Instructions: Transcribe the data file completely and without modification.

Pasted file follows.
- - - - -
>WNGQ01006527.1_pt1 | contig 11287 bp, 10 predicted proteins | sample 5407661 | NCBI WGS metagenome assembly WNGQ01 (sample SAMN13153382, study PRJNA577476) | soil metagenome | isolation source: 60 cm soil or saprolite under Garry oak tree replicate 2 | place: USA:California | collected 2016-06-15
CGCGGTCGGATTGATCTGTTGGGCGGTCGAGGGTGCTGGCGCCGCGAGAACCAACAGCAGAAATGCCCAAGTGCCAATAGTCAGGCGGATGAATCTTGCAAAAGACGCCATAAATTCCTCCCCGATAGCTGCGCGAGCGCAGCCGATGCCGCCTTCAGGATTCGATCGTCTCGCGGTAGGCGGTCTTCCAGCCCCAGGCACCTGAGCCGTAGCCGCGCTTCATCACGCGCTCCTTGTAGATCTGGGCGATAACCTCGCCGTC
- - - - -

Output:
>WNGQ01006527.1_pt1 | contig 11287 bp, 10 predicted proteins | sample 5407661 | NCBI WGS metagenome assembly WNGQ01 (sample SAMN13153382, study PRJNA577476) | soil metagenome | isolation source: 60 cm soil or saprolite under Garry oak tree replicate 2 | place: USA:California | collected 2016-06-15
CGCGGTCGGATTGATCTGTTGGGCGGTCGAGGGTGCTGGCGCCGCGAGAACCAACAGCAGAAATGCCCAAGTGCCAATAGTCAGGCGGATGAATCTTGCAAAAGACGCCATAAATTCCTCCCCGATAGCTGCGCGAGCGCAGCCGATGCCGCCTTCAGGATTCGATCGTCTCGCGGTAGGCGGTCTTCCAGCCCCAGGCACCTGAGCCGTAGCCGCGCTTCATCACGCGCTCCTTGTAGATCTGGGCGATAACCTCGCCGTC